My simulations are science; yours are politics.
I’ve taken the liberty of emphasizing the dirty bits. Don’t let the children see.
Greg, Greg, Greg, Greg, Greg, Greg. Setting fire to your own credibility to please your political masters is a very myopic intellectual strategy. It is doubleplusungood to say: “It’s bad when a Democratic president and his economic advisors do it, but it was just wonderful peachy when a Republican president and I did it.”
What Greg Mankiw says in 2009, via Obey:
Why is Greg Mankiw freaking me out?!: [T]oday I find on the [Greg Mankiw web]blog this text on the stimulus plan, which contains the following: ‘The expression “create or save [4 million jobs],” which has been used regularly by the President [Obama] and his economic team [Christie Romer, Larry Summers, Jared Bernstein, Tim Geithner, etc.], is an act of political genius. You can measure how many jobs are created between two points in time. But there is no way to measure how many jobs are saved. Even if things get much, much worse, the President can say that there would have been 4 million fewer jobs without the stimulus. […] So he gave us a non-measurable metric…‘
And if I type “mankiw 2003 tax cut effects” into the Google search box, the fourth hit takes us to “Charlatans and Cranks”—what Greg Mankiw said in 2003:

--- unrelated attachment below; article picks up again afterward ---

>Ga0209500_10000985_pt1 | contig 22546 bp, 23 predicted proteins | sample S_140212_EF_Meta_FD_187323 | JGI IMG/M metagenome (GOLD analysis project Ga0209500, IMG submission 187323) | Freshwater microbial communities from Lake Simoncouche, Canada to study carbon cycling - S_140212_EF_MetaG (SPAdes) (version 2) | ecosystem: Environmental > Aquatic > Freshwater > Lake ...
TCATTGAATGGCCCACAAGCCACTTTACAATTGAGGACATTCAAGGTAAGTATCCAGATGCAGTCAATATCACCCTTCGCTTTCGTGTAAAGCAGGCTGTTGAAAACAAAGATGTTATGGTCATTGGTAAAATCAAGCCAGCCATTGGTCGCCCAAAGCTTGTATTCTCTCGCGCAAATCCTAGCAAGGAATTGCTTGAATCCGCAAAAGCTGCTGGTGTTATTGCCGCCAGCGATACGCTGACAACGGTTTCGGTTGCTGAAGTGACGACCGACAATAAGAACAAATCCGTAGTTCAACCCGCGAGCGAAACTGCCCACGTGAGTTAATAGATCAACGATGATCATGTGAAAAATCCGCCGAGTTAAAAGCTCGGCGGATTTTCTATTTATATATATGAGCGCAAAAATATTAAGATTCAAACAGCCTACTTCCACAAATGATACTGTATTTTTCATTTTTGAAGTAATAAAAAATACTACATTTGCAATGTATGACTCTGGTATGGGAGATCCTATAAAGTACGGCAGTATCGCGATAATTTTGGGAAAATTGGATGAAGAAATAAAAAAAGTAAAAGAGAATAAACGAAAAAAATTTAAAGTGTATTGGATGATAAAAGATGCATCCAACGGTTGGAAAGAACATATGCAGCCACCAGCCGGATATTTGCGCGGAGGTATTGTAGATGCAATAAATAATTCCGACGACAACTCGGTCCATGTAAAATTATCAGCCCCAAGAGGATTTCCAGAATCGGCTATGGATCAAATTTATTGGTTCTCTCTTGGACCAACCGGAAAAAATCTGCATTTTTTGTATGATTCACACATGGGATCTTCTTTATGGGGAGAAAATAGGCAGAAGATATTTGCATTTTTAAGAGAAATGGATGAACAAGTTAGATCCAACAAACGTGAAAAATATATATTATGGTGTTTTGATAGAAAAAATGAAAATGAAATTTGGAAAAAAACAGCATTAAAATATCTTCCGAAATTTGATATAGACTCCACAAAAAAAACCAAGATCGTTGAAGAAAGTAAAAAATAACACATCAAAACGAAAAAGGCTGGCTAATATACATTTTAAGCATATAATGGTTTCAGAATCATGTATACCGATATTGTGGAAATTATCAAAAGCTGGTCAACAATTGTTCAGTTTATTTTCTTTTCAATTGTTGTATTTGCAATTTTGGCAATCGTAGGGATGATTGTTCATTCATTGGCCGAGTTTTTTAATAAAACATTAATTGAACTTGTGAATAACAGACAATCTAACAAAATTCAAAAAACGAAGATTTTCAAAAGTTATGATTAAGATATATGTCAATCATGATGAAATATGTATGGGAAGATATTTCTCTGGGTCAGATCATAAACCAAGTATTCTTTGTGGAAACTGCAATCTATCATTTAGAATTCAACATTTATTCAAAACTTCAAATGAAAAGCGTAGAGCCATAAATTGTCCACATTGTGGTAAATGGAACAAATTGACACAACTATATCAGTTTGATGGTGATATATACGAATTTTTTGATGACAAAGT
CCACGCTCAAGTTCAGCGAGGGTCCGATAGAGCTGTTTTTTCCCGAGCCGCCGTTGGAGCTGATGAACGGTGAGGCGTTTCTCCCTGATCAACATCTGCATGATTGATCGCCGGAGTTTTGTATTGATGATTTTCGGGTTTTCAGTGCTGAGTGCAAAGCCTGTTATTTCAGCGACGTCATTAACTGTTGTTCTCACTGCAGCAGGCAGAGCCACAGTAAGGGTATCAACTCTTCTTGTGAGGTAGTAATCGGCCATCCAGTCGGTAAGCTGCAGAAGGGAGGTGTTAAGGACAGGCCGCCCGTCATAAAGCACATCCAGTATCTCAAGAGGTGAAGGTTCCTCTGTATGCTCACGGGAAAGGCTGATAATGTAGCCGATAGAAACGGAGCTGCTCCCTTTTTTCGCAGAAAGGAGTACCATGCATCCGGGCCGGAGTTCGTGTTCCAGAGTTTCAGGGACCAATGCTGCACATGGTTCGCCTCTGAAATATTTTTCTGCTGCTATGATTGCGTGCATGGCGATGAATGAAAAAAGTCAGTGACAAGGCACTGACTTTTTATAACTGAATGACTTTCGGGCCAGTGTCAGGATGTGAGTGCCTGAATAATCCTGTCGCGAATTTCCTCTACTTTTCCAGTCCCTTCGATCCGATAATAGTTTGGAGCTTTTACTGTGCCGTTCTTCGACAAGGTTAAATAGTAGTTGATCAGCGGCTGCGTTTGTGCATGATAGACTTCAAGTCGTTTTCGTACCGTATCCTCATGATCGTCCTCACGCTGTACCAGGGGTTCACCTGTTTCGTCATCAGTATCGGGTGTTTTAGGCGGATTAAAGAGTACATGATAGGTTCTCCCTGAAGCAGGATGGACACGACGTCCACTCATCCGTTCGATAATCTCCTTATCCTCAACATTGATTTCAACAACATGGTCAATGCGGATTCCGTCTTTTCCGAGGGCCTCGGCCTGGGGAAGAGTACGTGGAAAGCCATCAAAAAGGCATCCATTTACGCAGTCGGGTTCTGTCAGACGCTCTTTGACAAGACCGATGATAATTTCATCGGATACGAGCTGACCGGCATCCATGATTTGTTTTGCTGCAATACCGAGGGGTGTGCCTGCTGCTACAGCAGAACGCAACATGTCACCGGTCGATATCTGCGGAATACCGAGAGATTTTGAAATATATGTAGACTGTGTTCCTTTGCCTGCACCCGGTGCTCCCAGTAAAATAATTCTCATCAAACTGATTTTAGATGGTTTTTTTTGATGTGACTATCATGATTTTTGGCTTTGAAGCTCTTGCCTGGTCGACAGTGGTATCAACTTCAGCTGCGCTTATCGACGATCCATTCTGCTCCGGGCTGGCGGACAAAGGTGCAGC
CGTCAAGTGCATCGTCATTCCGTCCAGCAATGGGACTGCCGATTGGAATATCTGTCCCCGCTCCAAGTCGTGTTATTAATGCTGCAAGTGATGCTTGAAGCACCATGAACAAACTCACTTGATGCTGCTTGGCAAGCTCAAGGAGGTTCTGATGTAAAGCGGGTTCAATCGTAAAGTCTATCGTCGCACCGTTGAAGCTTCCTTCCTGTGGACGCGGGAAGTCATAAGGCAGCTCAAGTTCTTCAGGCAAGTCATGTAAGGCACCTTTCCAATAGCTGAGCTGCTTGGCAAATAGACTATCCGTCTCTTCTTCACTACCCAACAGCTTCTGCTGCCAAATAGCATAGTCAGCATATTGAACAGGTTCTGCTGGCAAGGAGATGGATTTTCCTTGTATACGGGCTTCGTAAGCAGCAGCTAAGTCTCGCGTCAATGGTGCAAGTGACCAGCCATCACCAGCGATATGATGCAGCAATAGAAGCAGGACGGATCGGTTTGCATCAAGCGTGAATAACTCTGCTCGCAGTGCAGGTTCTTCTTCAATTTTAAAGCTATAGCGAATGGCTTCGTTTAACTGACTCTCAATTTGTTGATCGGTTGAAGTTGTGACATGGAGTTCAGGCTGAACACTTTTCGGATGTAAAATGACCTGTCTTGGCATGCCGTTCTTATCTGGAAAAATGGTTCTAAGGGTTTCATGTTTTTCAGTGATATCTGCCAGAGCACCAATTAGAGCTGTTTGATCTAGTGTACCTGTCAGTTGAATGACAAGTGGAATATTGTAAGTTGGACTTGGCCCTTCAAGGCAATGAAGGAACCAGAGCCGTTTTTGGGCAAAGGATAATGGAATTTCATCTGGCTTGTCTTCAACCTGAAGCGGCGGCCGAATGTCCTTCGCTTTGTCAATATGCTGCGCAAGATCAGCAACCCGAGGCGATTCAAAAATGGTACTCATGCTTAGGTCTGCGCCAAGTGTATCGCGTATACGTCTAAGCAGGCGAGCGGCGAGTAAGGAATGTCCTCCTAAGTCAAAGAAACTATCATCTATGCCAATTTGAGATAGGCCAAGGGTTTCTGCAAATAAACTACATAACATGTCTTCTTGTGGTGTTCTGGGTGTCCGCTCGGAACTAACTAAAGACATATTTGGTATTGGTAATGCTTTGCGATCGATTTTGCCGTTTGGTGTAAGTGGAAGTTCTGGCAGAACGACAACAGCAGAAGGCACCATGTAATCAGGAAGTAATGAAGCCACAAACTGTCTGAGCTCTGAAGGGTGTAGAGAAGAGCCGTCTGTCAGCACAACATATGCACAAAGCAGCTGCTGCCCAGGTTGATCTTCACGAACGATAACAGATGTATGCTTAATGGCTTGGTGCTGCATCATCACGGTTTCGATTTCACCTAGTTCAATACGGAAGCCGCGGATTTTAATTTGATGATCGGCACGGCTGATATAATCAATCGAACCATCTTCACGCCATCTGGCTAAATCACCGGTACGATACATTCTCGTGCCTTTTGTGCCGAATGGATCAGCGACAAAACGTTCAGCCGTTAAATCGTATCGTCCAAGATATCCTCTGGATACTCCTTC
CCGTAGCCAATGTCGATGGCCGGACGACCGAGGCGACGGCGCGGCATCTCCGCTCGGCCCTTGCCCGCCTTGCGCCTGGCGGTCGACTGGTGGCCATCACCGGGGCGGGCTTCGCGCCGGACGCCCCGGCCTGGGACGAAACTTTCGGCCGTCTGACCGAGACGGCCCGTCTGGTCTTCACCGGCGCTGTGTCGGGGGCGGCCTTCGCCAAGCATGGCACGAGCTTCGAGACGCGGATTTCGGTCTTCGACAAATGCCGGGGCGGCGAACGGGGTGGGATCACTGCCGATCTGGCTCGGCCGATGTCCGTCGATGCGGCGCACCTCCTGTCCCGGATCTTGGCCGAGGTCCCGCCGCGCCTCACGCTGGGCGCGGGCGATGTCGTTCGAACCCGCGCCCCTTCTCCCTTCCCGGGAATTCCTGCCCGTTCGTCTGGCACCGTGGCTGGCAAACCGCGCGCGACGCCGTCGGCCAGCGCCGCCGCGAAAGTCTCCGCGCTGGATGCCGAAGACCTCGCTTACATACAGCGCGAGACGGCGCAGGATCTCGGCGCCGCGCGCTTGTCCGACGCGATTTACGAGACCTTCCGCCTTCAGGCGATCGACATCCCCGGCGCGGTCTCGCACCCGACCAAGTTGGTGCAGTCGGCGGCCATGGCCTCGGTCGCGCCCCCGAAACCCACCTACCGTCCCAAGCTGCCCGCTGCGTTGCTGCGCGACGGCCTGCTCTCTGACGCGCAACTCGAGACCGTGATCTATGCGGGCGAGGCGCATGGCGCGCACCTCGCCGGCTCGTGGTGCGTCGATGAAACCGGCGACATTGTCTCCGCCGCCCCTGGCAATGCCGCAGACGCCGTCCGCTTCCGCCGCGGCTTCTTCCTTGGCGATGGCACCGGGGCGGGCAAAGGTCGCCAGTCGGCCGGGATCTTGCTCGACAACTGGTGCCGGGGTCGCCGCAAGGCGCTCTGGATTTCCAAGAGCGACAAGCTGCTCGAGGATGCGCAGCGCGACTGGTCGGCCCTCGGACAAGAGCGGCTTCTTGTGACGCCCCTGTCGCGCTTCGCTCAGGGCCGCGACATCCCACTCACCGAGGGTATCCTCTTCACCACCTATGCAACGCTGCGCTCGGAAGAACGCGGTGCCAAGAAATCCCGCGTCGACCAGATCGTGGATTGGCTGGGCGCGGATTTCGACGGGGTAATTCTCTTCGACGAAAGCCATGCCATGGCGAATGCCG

Greg Mankiw: On Charlatans and Cranks: [T]he actions the President [George W. Bush] took made the recession less severe. As the President [George W. Bush] has discussed, analysis done within the Administration has shown how his tax cuts have substantially offset the series of adverse shocks that have been buffeting the economy. Simulations of a conventional macroeconomic model show that, without the tax cuts, the level of real GDP would have been about 2 percent lower in the middle of 2003. About 1.5 million fewer people would have jobs today. The job market is not what we would like it to be right now, but it would have been worse without the Administration’s actions. One can view the short-run effects of these tax cuts from a classic Keynesian perspective. The tax cuts let people keep more of the money they earned. This supported consumption and thus helped maintain the aggregate demand for goods and services. There is nothing novel about this. It is very conventional short-run stabilization policy: You can find it in all of the leading textbooks…
Forgetting that teh Google exists is a very elementary blunder.
In the long run, I think, the coming of Google will greatly increase the degree to which people say what they think rather than what they believe will ingratiate themselves to some powerful group. Being exposed as transparently two-faced is humiliating, and if you say what you really think and only what you really think then you are safe—except, of course, for having your words ripped from context, and for those cases in which what you really think actually does change over time. But as the realization that teh Google exists, more and more ganders are going to think twice before they try to make sauce for the goose…